Home defect lawsuit limits advance in Nevada Senate

A Senate panel on Friday advanced a builder-backed bill redefining home defects and requiring Nevada homeowners to file notice and wait several months before suing over leaky roofs or cracked walls.

The Commerce and Labor Committee approved SB241, sought by builders and contractors who said it would reduce the number of home defects lawsuits and eventually lower their construction liability insurance rates.

SB241 would require homeowners with crooked doors and windows or other problems to issue a formal complaint to a builder. The homeowner could only file a lawsuit if the builder didn't fix the problem within five months or didn't respond to the complaint within three months.

The definition of construction defects also would be modified. It would block claims against contractors for "normal" wear and tear, settling or other deterioration.

The measure moved to the full Senate for a vote, though Commerce and Labor Chairman Randolph Townsend, R-Reno, said that if passed, it likely faces opposition in the Democrat-controlled Assembly.

"They're going to make changes, we're going to conference to find a solution," Townsend said. Similar legislation has died in past sessions.

SB241 won committee approval following two hearings in which opposing groups of homeowners argued for and against it. Both sides wore yellow T-shirts with black lettering.

"Safe Homes Nevada" activists shared tales of "nightmare" construction problems in the booming Las Vegas housing market. Group leader Dave Duritsa said the Legislature shouldn't set up obstacles to litigation. His North Las Vegas homeowner association was awarded $7.8 million by a jury in February after a defect claim against developer Beazer Homes.

Other homeowners in the "Coalition for Fairness in Construction" said the bill would help halt pushy southern Nevada lawyers who force homeowner associations into defect litigation.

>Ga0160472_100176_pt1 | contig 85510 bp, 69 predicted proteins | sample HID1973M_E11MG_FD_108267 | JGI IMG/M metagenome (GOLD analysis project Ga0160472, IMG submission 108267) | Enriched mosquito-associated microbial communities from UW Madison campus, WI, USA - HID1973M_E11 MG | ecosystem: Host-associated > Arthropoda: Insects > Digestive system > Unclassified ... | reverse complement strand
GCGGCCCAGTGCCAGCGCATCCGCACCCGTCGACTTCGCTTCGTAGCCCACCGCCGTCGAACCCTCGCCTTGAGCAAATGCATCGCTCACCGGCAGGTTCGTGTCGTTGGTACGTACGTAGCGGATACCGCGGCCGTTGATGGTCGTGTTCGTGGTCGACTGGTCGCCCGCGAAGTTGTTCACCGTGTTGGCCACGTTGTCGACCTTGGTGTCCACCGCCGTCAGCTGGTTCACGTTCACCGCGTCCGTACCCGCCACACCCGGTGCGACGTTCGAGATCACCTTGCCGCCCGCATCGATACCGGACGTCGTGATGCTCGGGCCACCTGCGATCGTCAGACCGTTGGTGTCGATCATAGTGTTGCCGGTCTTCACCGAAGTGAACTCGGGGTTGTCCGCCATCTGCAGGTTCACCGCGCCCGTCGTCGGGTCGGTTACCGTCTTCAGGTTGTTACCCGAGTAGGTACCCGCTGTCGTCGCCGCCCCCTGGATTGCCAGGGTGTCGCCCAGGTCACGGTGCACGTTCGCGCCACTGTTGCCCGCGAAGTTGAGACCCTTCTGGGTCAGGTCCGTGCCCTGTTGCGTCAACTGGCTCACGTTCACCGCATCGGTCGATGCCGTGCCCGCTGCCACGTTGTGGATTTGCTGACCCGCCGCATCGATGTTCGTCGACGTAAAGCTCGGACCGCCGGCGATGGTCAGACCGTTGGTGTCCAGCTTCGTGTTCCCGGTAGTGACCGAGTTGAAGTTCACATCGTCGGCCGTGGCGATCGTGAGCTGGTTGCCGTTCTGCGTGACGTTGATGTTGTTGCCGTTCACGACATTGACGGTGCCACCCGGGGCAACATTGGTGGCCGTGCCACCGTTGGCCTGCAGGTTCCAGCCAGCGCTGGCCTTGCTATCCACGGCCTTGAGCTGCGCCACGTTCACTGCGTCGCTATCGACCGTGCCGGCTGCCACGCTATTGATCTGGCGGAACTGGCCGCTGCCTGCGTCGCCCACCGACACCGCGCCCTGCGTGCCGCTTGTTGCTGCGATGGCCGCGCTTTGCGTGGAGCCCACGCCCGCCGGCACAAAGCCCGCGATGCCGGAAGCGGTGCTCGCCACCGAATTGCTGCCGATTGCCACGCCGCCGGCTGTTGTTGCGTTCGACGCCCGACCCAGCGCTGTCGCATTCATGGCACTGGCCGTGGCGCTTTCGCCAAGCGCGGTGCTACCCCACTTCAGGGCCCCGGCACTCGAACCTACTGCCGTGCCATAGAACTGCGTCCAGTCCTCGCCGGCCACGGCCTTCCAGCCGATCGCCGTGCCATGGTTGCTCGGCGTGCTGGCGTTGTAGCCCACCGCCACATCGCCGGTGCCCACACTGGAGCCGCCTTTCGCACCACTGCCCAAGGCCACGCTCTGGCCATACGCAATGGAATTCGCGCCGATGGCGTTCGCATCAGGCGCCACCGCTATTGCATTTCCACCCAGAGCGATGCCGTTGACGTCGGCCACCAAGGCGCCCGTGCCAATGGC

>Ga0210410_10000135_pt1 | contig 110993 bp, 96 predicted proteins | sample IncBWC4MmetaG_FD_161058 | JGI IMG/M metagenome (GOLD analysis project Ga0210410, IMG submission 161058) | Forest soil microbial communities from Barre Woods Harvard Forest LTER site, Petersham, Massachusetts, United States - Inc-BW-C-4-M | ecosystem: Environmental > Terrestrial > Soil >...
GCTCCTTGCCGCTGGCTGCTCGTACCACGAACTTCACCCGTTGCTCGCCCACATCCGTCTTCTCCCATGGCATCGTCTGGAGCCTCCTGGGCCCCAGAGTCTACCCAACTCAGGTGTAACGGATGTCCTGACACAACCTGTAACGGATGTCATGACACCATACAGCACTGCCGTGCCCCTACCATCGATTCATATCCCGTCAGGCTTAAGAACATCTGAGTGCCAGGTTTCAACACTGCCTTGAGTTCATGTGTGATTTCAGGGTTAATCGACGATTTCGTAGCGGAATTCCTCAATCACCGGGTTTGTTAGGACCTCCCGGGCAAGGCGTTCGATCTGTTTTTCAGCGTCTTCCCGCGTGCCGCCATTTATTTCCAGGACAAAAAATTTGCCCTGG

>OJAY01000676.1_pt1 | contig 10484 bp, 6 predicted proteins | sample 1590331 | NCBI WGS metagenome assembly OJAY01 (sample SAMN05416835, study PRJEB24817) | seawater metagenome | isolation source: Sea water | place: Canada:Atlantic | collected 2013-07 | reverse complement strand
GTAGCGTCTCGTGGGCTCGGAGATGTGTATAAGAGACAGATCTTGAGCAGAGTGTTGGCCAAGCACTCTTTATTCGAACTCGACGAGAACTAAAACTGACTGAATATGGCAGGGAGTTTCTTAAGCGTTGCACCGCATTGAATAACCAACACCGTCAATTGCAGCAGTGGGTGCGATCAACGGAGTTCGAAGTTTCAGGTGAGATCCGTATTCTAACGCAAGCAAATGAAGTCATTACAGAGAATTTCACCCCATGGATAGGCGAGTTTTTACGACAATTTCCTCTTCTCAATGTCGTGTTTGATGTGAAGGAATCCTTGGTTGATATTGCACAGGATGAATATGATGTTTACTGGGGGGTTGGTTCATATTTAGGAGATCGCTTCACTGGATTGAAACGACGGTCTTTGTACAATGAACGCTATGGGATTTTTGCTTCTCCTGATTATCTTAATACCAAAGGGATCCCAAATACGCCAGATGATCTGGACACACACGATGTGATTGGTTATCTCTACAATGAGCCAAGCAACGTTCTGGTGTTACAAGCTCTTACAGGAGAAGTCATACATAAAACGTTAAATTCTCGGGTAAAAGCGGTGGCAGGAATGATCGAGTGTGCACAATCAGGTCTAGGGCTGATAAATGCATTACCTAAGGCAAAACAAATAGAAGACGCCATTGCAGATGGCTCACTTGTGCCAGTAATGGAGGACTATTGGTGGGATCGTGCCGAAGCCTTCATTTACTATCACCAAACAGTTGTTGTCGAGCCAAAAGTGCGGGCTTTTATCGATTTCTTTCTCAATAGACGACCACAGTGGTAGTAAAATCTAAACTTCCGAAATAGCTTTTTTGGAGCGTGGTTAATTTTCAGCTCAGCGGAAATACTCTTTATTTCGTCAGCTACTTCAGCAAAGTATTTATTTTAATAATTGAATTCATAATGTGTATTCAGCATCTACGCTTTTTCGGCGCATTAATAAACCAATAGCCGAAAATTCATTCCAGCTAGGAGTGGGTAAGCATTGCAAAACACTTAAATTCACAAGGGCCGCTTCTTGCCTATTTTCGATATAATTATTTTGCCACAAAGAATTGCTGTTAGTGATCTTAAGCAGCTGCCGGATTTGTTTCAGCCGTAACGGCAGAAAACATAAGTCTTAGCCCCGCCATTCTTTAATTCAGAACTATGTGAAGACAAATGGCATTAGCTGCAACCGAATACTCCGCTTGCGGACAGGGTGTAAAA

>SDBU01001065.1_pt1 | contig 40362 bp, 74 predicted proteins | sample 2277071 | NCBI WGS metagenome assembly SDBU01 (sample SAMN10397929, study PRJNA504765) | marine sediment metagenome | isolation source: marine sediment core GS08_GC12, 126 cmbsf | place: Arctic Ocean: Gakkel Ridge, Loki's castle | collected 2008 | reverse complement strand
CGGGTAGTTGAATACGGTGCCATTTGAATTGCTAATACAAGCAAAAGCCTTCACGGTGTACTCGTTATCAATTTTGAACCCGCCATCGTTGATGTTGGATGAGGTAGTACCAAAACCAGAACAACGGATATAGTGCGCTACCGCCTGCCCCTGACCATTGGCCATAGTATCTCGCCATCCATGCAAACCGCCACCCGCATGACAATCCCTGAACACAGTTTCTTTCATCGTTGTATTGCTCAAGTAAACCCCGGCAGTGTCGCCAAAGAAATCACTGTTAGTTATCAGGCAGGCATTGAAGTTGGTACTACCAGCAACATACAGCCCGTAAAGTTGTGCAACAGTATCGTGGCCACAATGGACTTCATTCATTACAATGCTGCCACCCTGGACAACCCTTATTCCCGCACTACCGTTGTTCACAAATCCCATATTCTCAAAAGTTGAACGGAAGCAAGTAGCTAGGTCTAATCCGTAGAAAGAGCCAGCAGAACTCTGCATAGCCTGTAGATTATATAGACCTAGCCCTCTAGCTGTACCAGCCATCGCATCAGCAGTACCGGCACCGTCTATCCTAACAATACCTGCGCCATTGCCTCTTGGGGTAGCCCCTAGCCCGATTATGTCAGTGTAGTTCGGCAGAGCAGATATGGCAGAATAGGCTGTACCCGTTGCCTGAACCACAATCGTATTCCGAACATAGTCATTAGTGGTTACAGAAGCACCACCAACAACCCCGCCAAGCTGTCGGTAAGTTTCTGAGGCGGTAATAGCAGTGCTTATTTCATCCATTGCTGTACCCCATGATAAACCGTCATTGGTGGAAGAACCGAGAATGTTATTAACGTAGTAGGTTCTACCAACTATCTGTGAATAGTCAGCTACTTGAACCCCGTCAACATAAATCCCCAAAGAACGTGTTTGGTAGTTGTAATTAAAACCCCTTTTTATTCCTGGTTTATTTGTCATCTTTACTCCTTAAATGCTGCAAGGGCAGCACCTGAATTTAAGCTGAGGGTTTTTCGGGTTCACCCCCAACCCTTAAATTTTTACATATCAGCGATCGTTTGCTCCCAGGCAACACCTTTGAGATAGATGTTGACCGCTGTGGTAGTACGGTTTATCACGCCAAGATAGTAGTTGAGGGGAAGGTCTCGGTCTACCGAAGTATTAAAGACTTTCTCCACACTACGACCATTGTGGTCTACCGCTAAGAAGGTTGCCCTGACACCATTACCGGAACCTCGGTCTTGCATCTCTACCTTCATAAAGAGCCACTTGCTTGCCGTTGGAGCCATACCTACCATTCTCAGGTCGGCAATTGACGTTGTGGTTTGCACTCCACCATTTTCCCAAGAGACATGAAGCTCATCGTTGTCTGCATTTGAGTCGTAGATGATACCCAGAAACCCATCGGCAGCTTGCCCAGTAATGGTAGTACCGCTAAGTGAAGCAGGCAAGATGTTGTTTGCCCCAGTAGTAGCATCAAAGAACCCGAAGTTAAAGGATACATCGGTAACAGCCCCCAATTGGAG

"We have to absolutely protect the rights of homeowners," said Sen. Warren Hardy, R-Las Vegas, whose employer is part of the builder-backed coalition. "SB241 does that. They still have the full access to courts."

Hardy said the glut of home defect lawsuits in southern Nevada courts has raised insurance rates for builders, and that the bill -- along with other lawsuit reform -- would ensure the state is "competitive and attractive" to insurers.

Bob Maddox of the Nevada Trial Lawyers Association argued that there is no evidence of frivolous lawsuits or of homeowners suing before giving builders a chance to fix problems.

"We don't have a lawsuit problem, we have a construction defects problem," Maddox said.

Another home defect bill from Sen. Mike Schneider, R-Las Vegas, will be modified by the Senate panel to include elements of three measures that were discussed by the 2001 Legislature but not passed.

Schneider's SB273 will require builders or contractors to be notified in advance of a defect inspection by a homeowners association.


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